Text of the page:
Since he died the garden has also been left fallow. I just haven't had the heart, or the energy, to go out there anymore. A few hearty plants have endured - New Zealand spinach and collard greens, some rosemary and nasturtium, seem to love it here and never stop growing. There are still the fruit trees too, which is an amazing thing about living here. But everything else is gone. All the tomato cages and pots and turkey fences and tools have sat there, piled up and collecting weeds. The chicken coop sat empty and forlorn.

 

Every time I looked out there it made me sad. I would remember all the hours I spent in our little backyard farm; the excitement of the daily eggs or a bumper crop of eggplant, or the disappointment of bolted lettuce. All the meals I cooked for Mike with our meager bounties. So out it goes now. I've spent the past week tearing down the coop and organizing the useful bits for an ad on Craigslist. It's been not only backbreaking, but heartbreaking. Another thing to change since he's gone. 

 

I did find myself smiling when I struggled to dismantle the coop. My "hack job" had secured the pieces together so well it took me hours to take apart for removal. Laboring out there in the sun this past week or two I have found myself talking to Mike, teasing him back that it turns out I did a darn fine job, thank you very much.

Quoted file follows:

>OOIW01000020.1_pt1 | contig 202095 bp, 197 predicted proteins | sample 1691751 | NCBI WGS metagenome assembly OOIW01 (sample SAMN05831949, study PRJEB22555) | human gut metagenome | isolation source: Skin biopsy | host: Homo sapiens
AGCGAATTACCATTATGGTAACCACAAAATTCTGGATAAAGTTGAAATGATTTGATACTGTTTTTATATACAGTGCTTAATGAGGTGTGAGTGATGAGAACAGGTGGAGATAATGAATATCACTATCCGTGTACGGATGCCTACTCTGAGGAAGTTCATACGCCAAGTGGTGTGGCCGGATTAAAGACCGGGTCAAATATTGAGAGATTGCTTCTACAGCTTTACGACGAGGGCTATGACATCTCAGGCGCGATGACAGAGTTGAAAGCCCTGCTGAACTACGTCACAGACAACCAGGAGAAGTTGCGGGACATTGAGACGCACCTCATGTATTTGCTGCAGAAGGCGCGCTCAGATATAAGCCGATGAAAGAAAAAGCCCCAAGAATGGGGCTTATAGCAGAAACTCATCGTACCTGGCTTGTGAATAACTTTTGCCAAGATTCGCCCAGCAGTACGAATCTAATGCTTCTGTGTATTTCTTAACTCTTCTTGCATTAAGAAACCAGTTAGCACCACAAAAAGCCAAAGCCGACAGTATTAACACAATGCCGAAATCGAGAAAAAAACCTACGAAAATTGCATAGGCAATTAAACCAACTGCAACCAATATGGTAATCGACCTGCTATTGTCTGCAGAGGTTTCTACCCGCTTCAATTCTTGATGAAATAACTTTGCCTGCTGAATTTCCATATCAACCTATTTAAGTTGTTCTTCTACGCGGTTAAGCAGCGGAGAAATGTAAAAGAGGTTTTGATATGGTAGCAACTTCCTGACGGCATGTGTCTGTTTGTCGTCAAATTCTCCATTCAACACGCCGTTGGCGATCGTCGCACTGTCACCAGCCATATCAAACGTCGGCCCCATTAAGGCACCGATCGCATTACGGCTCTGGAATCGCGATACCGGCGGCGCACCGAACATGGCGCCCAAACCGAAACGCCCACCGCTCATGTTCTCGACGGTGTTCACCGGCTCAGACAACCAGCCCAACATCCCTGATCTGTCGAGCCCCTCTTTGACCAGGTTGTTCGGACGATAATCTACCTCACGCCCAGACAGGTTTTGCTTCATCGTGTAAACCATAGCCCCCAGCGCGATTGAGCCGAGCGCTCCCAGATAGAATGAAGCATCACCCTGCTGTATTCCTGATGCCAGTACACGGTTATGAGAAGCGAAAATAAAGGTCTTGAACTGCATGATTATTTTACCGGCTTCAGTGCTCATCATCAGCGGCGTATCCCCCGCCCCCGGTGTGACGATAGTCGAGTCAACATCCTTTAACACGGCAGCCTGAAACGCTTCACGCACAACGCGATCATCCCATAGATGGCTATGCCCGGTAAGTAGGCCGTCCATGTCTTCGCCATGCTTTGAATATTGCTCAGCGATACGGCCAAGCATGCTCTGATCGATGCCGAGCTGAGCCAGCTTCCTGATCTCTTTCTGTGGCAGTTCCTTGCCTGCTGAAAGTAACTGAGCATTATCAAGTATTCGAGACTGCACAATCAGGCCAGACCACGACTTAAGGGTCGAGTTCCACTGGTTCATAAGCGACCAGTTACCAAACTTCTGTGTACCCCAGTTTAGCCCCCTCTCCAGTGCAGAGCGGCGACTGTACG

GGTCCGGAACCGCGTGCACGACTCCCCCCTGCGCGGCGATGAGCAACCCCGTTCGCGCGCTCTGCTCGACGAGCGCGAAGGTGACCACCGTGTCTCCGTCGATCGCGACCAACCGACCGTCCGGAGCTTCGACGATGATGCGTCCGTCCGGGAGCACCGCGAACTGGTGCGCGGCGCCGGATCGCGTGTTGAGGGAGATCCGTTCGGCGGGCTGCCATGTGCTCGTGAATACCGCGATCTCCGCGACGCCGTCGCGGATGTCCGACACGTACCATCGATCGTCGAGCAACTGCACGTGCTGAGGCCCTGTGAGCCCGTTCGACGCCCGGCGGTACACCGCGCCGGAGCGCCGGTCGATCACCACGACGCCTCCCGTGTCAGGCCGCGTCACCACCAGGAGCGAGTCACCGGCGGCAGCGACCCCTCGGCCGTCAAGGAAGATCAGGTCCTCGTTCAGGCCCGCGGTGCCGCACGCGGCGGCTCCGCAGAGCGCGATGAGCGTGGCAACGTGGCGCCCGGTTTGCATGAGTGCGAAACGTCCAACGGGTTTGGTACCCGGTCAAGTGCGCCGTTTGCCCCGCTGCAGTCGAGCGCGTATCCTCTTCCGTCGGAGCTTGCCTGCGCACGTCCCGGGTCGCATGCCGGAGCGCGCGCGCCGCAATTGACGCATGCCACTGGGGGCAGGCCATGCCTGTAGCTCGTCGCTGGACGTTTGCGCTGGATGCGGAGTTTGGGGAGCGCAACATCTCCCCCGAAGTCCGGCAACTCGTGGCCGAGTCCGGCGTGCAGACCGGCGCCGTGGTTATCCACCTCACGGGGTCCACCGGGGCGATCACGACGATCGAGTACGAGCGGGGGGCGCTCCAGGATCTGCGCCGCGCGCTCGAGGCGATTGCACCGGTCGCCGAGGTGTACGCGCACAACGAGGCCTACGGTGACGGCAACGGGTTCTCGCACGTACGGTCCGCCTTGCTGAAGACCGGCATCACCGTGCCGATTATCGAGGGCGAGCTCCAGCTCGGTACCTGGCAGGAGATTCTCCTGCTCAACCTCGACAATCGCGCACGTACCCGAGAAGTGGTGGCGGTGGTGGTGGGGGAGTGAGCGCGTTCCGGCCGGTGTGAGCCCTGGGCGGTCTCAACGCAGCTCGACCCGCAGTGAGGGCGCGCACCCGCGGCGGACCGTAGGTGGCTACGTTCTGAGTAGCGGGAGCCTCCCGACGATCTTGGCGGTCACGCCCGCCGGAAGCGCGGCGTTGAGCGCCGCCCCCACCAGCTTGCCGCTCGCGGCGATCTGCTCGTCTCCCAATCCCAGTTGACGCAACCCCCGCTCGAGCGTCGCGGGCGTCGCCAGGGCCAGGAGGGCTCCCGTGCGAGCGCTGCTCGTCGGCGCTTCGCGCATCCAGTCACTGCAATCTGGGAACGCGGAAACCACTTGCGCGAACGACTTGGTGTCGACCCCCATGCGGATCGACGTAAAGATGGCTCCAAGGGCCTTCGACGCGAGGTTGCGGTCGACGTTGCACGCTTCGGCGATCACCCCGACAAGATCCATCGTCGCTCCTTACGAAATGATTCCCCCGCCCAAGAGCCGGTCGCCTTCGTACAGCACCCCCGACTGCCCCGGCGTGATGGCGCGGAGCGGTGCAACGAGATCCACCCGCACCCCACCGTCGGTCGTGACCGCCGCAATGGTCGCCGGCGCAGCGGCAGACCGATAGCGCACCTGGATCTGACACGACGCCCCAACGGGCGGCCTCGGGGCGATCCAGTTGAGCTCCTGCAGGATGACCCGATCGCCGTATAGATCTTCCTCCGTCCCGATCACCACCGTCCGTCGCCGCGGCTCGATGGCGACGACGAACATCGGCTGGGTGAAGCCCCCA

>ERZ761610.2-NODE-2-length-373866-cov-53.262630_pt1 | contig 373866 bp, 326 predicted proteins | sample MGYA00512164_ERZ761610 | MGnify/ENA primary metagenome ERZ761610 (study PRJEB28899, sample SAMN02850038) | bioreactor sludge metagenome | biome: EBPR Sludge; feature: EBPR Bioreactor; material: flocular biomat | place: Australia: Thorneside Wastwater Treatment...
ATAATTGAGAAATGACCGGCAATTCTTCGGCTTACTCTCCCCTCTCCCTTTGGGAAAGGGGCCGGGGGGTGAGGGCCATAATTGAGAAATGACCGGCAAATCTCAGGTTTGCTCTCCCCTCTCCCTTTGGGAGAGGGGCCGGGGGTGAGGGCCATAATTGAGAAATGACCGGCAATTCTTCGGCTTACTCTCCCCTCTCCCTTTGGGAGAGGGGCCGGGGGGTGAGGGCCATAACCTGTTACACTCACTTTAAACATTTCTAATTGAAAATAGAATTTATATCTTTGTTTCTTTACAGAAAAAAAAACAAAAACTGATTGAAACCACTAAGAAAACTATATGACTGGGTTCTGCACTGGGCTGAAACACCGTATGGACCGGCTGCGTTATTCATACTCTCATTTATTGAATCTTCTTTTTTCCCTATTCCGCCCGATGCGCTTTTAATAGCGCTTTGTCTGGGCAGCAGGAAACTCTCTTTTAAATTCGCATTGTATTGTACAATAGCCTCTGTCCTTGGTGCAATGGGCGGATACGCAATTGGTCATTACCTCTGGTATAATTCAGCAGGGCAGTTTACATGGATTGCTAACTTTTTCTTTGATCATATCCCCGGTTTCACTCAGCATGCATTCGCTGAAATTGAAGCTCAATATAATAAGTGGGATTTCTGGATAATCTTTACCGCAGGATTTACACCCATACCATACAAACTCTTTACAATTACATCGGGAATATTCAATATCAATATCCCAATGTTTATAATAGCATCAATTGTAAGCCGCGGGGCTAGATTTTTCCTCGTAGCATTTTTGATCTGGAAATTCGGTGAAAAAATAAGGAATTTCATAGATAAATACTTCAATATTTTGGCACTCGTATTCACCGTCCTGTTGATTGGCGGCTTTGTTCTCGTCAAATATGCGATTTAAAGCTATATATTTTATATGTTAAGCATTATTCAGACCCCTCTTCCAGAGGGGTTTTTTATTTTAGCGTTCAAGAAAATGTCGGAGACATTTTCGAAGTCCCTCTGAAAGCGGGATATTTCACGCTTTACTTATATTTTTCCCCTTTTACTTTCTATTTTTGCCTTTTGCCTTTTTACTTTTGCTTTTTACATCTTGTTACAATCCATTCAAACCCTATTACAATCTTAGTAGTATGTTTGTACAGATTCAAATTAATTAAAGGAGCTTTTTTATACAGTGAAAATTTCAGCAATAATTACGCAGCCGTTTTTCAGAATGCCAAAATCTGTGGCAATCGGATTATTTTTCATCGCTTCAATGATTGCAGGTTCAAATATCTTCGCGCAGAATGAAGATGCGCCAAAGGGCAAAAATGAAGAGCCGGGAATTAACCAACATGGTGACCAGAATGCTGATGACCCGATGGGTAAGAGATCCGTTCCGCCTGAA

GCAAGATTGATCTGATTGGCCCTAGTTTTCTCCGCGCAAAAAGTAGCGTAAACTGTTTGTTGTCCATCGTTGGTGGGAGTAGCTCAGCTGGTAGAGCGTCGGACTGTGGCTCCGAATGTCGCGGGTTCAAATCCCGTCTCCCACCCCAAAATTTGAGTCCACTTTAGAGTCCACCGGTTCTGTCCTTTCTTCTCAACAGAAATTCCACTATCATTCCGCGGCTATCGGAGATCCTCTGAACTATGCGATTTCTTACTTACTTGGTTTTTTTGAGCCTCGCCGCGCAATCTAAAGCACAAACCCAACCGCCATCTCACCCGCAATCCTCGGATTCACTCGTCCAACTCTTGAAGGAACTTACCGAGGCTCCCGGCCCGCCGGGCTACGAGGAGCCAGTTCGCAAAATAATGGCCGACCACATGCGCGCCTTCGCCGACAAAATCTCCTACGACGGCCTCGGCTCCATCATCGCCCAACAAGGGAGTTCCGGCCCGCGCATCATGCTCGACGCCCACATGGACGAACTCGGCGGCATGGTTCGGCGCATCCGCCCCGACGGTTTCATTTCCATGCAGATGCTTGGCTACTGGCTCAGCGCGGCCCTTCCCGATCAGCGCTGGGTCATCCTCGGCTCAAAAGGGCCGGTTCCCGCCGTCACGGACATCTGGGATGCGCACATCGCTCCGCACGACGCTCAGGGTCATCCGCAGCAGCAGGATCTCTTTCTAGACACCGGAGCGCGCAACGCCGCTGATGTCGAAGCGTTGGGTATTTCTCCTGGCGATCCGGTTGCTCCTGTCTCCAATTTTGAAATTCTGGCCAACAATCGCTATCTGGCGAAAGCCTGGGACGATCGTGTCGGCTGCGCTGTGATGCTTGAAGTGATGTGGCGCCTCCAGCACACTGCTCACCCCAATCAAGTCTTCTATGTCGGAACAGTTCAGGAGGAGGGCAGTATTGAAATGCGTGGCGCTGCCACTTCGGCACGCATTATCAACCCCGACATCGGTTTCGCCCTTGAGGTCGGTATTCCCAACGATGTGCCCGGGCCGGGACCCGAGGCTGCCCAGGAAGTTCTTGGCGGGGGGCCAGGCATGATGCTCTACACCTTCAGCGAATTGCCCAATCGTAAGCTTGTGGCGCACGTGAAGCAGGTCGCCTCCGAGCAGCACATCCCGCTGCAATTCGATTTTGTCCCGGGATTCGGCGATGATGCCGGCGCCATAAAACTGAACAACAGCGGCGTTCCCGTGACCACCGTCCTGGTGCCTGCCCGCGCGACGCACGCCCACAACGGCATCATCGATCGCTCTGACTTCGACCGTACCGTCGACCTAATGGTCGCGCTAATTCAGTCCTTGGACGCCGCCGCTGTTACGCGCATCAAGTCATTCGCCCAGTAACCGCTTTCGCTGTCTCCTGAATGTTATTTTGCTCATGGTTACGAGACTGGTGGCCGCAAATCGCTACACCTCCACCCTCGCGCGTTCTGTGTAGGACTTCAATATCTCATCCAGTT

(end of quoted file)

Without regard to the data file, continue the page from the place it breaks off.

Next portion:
I could have asked for help, I know. I have dear friends who would read this and reply they would have been here in a jiffy, had I only called...I know. But I wanted to do it myself. It seemed important, somehow. To be out there in that space where I spent so many hours happily growing, knowing Mike was often only a few hundred feet away, maybe practicing his archery in the front yard. I was the one who bought the seeds, researched organic means of pest control, pulled the weeds. I transformed it from the start - Mike helped, but it was my baby. So I needed to be the one to physically transform the space this next time too. To be alone with the memories, and my husband, on our little plot of land. 

 

Gardening is a lovely and important occupation. I do believe strongly that people should be digging up their grass in favor of edibles. And I will always treasure the memories of Mike in our garden. But I just can't muster the energy or desire for it any longer at this house without him, and I need to be nurturing the seeds of a new life instead for awhile.  I'll be keeping some of the tools because if I end up moving, maybe I'll start fresh somewhere else. For now, though, it's just the end of an era.